He spent the afternoon putting his accounts in order to hand over to his replacement. His boss and his coworkers had wanted to take him out for drinks to give him a proper goodbye but his pain, exhaustion and the continuing foul weather dampened everyone’s enthusiasm. By the end of the day, all that was left to do was shake hands, accept hugs and once again brave the rain. He turned up his collar, hunched over his box of personal belongings and began the soggy, slow walk to his apartment.

She waited for him at the door with a towel and a cup of tea, both of which he gratefully accepted. The apartment looked like it had bit hit by a hurricane.

“I see you’ve been busy,” he said.

“Yes, but I just can’t decide what I need immediately and what can wait. As result, I’m afraid I’ve made a mess of things.”

He gazed at her lovingly. Her hair looked like she’d walked through a windstorm and her nose was smudged with dust. But she was beautiful and desirable and he wanted her more than anything in the world. “Come sit with me,” he said, gesturing to the sofa.

She complied. Taking his hand, she said, “Darling, you’re freezing. And you’re shaking!” She placed her warm hands around his and began rubbing them together.

He kissed her deeply, pulling her warm body against his cold chest. She wound her arms around him and sank into the kiss. “Let me…” she murmured against his lips as she pulled his shirt from his trousers.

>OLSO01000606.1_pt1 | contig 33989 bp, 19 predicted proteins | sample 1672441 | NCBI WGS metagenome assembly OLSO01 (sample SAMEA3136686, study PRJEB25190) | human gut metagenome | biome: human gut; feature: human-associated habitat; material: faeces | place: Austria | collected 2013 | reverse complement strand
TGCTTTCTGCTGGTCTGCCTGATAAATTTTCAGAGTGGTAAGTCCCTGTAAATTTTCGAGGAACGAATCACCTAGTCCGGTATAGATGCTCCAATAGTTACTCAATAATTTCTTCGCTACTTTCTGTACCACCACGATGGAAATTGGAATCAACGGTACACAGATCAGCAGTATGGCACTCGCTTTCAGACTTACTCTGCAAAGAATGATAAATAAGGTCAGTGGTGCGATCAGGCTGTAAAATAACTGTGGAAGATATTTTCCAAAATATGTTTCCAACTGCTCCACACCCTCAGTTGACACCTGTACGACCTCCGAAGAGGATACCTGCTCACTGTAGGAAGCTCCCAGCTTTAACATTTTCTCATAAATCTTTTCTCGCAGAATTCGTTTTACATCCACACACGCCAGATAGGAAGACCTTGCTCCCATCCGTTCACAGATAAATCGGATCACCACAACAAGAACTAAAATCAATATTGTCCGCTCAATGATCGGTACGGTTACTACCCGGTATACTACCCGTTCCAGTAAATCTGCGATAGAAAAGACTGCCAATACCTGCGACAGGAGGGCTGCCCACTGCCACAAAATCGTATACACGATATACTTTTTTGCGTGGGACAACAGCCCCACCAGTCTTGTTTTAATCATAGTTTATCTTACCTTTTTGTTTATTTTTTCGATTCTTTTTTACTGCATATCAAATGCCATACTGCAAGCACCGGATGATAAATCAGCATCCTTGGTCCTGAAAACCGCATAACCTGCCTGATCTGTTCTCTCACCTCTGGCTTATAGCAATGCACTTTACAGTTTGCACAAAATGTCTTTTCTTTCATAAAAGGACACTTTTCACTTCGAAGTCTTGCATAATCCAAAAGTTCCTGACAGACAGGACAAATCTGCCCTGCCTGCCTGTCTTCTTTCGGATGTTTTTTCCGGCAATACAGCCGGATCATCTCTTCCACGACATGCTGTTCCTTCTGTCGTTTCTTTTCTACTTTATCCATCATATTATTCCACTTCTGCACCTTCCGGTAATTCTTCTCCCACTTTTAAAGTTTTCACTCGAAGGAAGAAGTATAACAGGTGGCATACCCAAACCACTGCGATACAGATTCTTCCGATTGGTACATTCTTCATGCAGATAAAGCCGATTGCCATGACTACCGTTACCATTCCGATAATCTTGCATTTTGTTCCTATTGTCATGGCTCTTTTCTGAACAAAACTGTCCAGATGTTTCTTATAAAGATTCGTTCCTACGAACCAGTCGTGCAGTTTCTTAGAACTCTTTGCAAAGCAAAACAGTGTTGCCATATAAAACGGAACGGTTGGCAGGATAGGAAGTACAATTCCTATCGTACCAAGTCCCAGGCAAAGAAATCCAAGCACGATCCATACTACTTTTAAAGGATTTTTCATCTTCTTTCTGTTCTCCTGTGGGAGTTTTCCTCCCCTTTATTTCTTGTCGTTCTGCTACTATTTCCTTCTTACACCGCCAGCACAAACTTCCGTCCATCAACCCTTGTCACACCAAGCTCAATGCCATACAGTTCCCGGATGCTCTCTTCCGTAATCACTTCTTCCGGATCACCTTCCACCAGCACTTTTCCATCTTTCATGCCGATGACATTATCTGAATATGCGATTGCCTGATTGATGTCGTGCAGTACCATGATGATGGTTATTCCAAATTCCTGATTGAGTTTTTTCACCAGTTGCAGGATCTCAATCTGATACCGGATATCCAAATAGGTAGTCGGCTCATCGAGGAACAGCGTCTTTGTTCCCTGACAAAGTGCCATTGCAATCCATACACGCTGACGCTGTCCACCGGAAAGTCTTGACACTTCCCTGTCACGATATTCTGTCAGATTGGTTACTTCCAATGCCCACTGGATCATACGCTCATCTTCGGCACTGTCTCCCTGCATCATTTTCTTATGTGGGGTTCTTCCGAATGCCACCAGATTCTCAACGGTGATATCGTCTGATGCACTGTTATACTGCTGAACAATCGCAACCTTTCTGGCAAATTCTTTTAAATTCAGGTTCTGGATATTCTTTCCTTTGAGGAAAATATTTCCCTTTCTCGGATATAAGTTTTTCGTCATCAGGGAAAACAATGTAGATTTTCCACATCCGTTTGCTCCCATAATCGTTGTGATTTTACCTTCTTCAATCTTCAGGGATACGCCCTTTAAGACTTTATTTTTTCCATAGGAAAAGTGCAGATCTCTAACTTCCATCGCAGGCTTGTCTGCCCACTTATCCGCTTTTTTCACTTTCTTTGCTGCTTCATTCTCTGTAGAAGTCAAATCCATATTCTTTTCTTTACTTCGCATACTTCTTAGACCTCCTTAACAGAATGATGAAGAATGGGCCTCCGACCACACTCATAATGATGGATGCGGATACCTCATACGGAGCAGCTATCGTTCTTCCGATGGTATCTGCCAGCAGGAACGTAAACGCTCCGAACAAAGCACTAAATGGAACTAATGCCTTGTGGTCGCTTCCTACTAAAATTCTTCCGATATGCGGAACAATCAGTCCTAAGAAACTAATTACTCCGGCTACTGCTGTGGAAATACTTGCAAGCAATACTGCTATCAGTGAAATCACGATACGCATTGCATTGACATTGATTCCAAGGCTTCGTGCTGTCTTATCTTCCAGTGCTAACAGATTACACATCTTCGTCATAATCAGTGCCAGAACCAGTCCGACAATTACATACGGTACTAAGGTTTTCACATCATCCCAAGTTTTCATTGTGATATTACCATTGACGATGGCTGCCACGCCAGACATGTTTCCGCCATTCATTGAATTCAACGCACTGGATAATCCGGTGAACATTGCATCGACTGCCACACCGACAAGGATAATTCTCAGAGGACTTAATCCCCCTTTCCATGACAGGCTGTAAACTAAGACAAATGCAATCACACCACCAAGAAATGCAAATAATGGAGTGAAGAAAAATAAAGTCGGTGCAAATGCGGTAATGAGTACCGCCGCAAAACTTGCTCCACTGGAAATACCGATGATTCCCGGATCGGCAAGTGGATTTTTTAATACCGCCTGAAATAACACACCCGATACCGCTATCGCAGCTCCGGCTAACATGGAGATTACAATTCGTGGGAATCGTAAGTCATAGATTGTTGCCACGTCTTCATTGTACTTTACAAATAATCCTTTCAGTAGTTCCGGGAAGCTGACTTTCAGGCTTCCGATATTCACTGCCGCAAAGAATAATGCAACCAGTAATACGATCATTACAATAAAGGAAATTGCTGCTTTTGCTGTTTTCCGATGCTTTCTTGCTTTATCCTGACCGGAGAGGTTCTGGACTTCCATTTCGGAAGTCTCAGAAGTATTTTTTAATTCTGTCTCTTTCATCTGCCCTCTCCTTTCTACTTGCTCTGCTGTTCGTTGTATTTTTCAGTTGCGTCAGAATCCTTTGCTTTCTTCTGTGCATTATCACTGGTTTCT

Later, he lay in her arms, his head resting on her belly, while she stroked his still damp hair. He began to shiver again despite her warmth. “Darling,” she whispered as she curled herself into him, her back to his chest. She pulled his arms around her and the covers over both of them. He buried his face in her hair and inhaled the scent of her shampoo. Lilies. It only took moments for him to fall asleep.

***

The car came for them on Saturday morning. The driver, short, stout and of indeterminate middle age, rapped briskly on the door and then mutely nodded as they directed him toward their luggage. He didn’t speak any English —that was apparent when they tried to make small talk as he loaded their bags. They exchanged a look and got into the back seat. The rain had stopped but the skies remained grey and overcast. The air inside the car smelled as moldy and oppressive as a mausoleum.

The driver drove with purpose and soon left the city streets behind them. They snuggled close in the backseat more for comfort than warmth. She rested her head on his shoulder and soon drifted off to sleep. His own eyes began to grow heavy, and no matter how hard he tried he couldn’t stay awake.

It was dark on the road now. Her steady breathing let him know she slept on. They must have been on the road for hours. How had they both managed to sleep for so long? He kissed her forehead. “Darling. There’s my girl.”

“What time is it?” she asked with a yawn.

He looked at his watch and frowned. “I don’t know. My watch has stopped.” He tapped the driver on the shoulder. “Excuse me… What time is it? Do you know?”

The driver shook his head. He tried again. “Wie spät es?”

The driver held up five fingers.

“Five?” she asked. “But that means we’ve slept for eight hours! How is that possible?”

A finger of anxiety stroked the back of his neck. Could it be that the strange musty odor overcame them? He didn’t want her to worry. “I don’t know, darling. We must have needed it.”

The road was desolate, running alongside miles of empty desert on one side and butting up against a slope on the other. If they were gaining or losing altitude he couldn’t tell. The website and the paperwork he had filled out had indicated that the resort was isolated. His expectations had not met with this reality, however. He began to lose track of the turns as they made them and it now seemed that surely they had driven in a circle once if not twice and yet the landscape was such that he couldn’t have picked out a distinguishing feature to identify even if he’d been able to see in the increasing darkness.